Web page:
How to Tow a Tractor Trailer Safely

Towing a trailer can be dangerous business, especially if things aren’t hooked up properly. Before you set off on your journey, you need to carry out adequate checks to make sure things aren’t going to start coming undone. Then, when you’re driving, you need to be aware of the extra space that you’re not usually lugging around. If you’ve never hooked a trailer up to a vehicle before, you should stick around. Below, we will guide you through everything you need to do to safely tow a tractor-trailer.

Tractor, Agriculture, The Cultivation Of, Village

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Before you start hooking your trailer up, you need to walk around and check that everything looks in working order. If you only check one thing, make sure it’s the parking brake. The last thing you want is the trailer running away during the coupling process and injuring yourself. Next, you should ensure that everything is tightened – including the wheel nuts. For the next part, simply line up the fifth wheel with the kingpin – you will know when the two have connected. 

During the coupling process, the trailer could run away if you’re not careful. In some circumstances, accidents can lead to loss of life. Unfortunately, these mishaps happen because drivers fail to follow simple instructions. However, your employer will have a duty of care to prevent injuries and ensure everyone has the correct training. If you injure yourself during this process, get yourself a Tractor trailer accident lawyer straight away – your employer may be at fault.

Electrical Hookup

Now, you need to safely stop your vehicle and connect all of the electrical connections and airlines, ensuring that the pins are locked in place. You need to lock the electronic brake system and secure the locking arm firmly. Also, you need to hook up the rest of the cables, which should be color-coded. Once you’re sure everything is hooked up, you need to commence the tug test. This involves pulling away twice to see if there are any issues. If you drive away with faults in the connection, you are liable to face penalties, which could result in you losing your license.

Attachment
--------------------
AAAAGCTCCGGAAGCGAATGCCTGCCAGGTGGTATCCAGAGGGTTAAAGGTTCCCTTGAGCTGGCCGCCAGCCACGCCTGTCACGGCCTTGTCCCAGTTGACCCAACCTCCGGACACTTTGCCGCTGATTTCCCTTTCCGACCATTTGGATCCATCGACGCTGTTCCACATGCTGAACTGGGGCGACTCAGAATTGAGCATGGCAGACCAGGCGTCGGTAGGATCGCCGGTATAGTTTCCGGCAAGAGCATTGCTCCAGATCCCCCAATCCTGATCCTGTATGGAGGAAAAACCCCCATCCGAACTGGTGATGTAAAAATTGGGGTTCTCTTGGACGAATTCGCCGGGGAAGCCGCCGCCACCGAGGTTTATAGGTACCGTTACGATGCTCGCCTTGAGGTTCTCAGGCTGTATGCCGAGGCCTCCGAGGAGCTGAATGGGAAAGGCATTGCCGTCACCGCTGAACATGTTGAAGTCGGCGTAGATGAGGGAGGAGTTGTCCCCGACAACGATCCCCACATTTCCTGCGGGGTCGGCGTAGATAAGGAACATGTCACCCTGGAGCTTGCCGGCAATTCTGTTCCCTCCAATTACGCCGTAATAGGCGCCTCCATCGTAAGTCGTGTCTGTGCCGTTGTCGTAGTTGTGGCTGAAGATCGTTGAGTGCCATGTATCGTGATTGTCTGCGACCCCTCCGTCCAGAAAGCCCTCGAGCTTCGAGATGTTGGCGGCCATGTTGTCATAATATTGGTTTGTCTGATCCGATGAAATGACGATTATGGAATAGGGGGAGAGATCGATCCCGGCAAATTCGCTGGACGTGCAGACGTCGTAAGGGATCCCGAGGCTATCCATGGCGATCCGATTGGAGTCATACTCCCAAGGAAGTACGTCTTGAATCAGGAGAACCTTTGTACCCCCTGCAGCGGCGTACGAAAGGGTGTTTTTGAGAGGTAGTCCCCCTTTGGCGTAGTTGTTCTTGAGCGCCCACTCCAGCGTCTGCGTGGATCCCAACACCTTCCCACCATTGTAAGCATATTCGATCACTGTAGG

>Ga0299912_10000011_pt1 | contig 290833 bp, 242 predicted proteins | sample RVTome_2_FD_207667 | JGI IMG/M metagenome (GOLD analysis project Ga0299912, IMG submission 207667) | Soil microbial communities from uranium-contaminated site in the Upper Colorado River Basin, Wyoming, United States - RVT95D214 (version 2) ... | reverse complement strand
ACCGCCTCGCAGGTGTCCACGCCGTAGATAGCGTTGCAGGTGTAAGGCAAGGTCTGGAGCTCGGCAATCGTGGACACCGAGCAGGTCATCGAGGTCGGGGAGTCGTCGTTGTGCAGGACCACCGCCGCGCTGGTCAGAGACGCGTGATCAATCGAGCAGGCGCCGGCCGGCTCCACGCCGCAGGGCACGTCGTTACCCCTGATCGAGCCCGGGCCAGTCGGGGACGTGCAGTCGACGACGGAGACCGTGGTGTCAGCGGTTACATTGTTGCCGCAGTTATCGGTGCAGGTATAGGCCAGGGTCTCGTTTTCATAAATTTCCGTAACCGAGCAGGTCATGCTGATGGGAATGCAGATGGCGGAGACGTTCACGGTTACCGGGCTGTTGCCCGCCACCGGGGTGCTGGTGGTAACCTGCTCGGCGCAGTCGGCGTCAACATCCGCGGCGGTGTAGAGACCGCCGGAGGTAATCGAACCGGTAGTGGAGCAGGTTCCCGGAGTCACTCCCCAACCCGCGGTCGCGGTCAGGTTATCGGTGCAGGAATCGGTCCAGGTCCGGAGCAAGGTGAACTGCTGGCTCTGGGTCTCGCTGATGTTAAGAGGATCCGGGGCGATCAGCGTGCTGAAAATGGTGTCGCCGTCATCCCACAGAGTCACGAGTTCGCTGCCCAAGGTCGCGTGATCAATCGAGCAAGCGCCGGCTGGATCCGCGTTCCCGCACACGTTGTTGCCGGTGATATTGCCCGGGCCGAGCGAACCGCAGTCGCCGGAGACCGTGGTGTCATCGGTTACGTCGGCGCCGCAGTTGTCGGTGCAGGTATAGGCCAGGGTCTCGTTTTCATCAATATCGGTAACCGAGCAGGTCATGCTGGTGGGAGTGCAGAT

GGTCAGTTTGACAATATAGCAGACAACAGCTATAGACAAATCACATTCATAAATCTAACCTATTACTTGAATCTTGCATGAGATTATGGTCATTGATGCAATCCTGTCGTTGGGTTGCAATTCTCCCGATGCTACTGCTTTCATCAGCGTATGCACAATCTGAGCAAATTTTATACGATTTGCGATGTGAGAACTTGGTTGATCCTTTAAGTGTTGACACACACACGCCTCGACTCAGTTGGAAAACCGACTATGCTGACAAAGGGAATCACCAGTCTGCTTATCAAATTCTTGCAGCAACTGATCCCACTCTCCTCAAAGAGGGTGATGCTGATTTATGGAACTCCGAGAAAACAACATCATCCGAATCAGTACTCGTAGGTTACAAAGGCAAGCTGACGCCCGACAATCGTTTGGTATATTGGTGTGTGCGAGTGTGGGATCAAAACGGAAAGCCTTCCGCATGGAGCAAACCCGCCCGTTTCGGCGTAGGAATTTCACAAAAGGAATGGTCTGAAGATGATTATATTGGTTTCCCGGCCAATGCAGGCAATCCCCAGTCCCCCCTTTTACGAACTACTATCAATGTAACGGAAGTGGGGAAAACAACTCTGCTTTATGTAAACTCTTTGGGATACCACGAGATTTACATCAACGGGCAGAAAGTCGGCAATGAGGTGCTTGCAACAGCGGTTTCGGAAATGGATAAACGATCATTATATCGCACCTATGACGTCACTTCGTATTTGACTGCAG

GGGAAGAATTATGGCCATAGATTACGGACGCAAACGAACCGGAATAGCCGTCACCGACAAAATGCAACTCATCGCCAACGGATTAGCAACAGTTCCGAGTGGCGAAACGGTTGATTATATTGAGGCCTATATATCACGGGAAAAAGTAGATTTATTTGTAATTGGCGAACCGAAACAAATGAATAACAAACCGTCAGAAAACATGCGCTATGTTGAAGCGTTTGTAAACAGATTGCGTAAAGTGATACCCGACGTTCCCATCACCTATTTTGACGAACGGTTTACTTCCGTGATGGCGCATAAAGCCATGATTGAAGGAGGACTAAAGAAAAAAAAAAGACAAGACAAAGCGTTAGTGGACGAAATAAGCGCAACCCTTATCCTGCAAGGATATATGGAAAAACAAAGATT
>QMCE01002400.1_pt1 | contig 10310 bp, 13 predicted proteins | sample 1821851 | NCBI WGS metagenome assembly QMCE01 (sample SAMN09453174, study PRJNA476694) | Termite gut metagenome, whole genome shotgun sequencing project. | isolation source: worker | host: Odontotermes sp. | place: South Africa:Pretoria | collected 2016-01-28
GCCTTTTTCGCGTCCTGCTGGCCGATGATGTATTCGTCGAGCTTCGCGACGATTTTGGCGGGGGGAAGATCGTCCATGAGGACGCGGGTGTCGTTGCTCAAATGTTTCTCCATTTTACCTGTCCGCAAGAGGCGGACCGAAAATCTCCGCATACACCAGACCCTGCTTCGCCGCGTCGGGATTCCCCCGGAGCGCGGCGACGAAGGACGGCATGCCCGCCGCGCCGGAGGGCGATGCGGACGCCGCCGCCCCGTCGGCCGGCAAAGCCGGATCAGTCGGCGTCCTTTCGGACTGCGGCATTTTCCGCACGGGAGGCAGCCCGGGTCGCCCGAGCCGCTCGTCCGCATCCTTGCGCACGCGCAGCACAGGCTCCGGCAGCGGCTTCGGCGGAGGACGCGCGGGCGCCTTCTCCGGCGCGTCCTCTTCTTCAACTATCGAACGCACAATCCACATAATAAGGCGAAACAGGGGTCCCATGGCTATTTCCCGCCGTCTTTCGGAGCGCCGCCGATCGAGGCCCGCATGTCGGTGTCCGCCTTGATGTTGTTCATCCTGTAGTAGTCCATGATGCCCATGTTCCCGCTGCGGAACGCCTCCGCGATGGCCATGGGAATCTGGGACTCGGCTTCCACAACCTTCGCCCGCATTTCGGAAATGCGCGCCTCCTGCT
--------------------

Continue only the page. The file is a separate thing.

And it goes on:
Once you get to the other end of your haul, you need to uncouple your tractor-trailer. You need to do this on the stable ground that will carry the load of your trailer. The process involves lowering the trailer legs, reapplying the parking brake, uncoupling the electrical connectors and electronic braking system, removing the clips, and slowly pulling away from the trailer. You must apply the braking system, otherwise, your load could cause injury to someone else, making you fully liable.

Working with big machinery means taking extra safety precautions. To avoid injuring yourself and other people, follow the rules you were taught during training and ask for help if you’re unsure. In the event of injuring yourself or someone else, make sure you get a quality injury lawyer who will examine the incident and advise you on your best course of action.